“Traditionally, Nunnowa is a time for us all to come together and celebrate our harvest, whether it be our crops, whales or fish,” Mr. Weeks said. “Today, it embodies a lot of what Thanksgiving is all about with all of the foods. But elements of our traditional menu included shellfish and eels. We are the people of the coastline, after all.”
Members of the Shinnecock Indian Nation wear their heritage on their sleeves, with pride.
It can be seen in their ceremonial duties to their ancestors. Before the elders formed a line at the buffet table—stocked with more than a dozen turkeys and sliced hams, mashed potatoes, sweet potatoes, stuffing, collard greens, mac-and-cheese, cornbread, cranberry sauce, venison stew and 30 gallons of apple cider—6-year-old Kellis Quinn first made a plate of food as an offering to the ancestors.
She was flanked by Aiyana Smith-Williams, who guided her movements and her prayers. Wamme Neetompaog—meaning “all of my relations”—was said, acknowledging their relationship to the world around them.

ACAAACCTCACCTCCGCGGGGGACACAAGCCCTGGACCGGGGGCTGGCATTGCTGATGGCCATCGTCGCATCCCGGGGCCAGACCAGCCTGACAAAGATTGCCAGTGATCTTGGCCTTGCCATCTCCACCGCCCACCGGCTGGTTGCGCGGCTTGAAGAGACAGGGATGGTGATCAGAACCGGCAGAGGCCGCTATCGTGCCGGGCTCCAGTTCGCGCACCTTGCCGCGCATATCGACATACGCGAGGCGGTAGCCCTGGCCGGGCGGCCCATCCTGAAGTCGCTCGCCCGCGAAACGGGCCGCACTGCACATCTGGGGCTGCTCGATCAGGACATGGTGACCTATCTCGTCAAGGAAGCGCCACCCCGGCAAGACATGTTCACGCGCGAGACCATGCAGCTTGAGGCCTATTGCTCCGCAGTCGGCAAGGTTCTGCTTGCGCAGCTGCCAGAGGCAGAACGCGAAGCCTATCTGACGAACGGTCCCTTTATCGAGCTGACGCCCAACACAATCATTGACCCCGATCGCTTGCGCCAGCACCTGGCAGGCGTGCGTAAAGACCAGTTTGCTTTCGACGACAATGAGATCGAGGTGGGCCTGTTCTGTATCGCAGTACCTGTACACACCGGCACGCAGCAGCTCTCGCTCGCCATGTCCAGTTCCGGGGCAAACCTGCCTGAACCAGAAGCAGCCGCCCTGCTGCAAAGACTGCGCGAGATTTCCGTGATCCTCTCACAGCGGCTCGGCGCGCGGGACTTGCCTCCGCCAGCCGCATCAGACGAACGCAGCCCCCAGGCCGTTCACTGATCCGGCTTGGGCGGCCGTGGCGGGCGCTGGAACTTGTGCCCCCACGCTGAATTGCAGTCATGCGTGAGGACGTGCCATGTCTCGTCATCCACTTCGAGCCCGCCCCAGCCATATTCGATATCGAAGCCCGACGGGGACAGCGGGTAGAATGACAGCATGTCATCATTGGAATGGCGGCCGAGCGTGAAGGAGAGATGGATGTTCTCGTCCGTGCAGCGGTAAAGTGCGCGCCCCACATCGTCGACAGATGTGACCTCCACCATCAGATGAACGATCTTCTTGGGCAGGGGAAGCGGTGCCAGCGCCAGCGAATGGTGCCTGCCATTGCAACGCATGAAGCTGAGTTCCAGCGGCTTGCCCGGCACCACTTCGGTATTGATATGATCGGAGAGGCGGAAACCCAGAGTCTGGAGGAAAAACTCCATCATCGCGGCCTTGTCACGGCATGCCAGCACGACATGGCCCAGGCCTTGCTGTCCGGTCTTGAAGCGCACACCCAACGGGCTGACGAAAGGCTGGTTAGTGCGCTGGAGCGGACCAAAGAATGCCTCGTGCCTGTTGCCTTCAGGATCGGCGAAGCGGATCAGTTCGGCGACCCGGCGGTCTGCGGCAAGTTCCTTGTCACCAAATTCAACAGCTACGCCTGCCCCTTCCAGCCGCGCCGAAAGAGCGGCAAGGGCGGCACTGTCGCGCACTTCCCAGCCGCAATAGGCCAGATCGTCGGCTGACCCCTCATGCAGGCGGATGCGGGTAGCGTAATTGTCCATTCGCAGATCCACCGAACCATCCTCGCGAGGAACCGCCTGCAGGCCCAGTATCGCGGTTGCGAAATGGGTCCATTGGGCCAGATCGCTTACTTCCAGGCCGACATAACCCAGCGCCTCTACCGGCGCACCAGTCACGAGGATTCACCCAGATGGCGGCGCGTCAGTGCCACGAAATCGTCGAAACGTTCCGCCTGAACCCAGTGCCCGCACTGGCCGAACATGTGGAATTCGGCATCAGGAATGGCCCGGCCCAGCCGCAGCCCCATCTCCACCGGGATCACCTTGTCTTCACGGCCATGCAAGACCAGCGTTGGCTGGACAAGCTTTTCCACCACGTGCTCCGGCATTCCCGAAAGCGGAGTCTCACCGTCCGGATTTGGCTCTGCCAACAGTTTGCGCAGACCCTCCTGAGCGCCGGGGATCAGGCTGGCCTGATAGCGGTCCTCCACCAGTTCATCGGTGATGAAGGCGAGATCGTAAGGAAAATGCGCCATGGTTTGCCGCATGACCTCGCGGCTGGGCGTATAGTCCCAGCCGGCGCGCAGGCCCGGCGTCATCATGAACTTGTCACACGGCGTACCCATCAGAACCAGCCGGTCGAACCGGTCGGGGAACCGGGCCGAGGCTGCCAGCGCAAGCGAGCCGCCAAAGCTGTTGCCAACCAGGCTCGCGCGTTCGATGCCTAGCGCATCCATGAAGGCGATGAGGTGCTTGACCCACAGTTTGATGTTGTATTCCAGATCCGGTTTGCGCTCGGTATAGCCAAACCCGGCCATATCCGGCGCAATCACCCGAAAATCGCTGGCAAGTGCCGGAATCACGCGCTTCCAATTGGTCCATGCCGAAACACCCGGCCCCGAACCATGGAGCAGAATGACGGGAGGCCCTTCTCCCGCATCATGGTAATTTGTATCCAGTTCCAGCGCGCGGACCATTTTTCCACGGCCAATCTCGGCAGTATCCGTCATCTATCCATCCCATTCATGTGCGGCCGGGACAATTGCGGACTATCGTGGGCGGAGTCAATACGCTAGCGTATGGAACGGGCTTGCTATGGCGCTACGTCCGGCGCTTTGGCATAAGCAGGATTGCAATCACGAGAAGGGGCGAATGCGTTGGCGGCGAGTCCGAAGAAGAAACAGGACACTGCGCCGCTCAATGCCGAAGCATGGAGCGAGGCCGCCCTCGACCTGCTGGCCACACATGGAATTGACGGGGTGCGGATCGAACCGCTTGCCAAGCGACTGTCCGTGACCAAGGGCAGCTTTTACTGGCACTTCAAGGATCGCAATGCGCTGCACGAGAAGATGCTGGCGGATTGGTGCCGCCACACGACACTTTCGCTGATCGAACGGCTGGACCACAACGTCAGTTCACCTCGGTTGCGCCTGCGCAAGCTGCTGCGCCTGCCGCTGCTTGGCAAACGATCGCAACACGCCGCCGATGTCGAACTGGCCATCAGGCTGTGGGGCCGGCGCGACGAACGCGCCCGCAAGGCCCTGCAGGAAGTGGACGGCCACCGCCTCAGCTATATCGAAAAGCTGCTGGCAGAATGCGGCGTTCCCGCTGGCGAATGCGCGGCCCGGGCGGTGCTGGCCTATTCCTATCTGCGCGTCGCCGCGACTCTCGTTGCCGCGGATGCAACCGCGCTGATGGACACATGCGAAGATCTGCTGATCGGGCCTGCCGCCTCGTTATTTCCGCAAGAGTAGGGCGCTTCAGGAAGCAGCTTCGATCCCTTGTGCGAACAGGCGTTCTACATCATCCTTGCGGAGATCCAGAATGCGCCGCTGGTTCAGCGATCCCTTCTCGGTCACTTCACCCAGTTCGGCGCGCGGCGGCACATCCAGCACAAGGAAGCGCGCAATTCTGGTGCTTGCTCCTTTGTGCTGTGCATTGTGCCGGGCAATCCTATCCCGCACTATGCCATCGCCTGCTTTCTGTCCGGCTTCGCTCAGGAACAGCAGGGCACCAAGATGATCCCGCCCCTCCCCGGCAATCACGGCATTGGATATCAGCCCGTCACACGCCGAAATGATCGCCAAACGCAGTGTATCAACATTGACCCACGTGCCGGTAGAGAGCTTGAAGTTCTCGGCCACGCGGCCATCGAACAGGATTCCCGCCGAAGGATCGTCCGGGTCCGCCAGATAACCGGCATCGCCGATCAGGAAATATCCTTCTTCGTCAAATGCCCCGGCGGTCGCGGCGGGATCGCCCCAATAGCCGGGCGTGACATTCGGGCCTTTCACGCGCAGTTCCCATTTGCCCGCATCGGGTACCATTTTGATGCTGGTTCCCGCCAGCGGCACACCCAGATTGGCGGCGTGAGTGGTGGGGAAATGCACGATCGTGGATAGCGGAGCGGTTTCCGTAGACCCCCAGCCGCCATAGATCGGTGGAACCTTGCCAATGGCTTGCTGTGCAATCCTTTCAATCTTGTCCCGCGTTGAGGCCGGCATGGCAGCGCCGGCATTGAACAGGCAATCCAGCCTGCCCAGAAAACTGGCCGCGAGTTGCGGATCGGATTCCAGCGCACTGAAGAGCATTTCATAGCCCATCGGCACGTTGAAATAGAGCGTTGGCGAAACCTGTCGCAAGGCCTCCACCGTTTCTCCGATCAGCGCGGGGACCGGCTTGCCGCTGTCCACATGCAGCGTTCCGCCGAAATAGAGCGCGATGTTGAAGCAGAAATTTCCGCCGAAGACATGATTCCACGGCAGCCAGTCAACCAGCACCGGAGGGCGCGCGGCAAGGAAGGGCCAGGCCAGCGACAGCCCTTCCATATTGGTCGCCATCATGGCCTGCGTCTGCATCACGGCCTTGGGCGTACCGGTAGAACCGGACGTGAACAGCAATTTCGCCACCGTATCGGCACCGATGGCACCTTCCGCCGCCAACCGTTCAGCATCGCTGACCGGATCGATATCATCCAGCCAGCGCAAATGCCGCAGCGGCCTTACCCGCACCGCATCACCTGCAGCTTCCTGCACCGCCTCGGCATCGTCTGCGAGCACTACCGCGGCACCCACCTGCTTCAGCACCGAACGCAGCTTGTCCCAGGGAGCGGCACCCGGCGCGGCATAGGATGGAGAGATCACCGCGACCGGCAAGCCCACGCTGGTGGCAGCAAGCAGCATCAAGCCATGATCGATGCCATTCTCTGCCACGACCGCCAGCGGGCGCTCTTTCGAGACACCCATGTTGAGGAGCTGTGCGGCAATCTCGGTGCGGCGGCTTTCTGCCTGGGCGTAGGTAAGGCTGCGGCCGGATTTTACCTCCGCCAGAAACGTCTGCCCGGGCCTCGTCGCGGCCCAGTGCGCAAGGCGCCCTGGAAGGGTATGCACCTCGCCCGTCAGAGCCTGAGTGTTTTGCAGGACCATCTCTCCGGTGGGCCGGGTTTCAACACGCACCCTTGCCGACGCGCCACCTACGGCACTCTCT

While traditional clothing was absent from the festivities, the tribe’s music was felt throughout the crowd, echoing in the ears of the volunteer kitchen staff, who swayed and hummed along. They were preparing the next round of to-go containers for elders who stayed in their homes during the first, unexpected snowfall of the season. The members of the Shinnecock Youth Council loaded 50 containers of food into their cars and drove door to door to feed their extended family.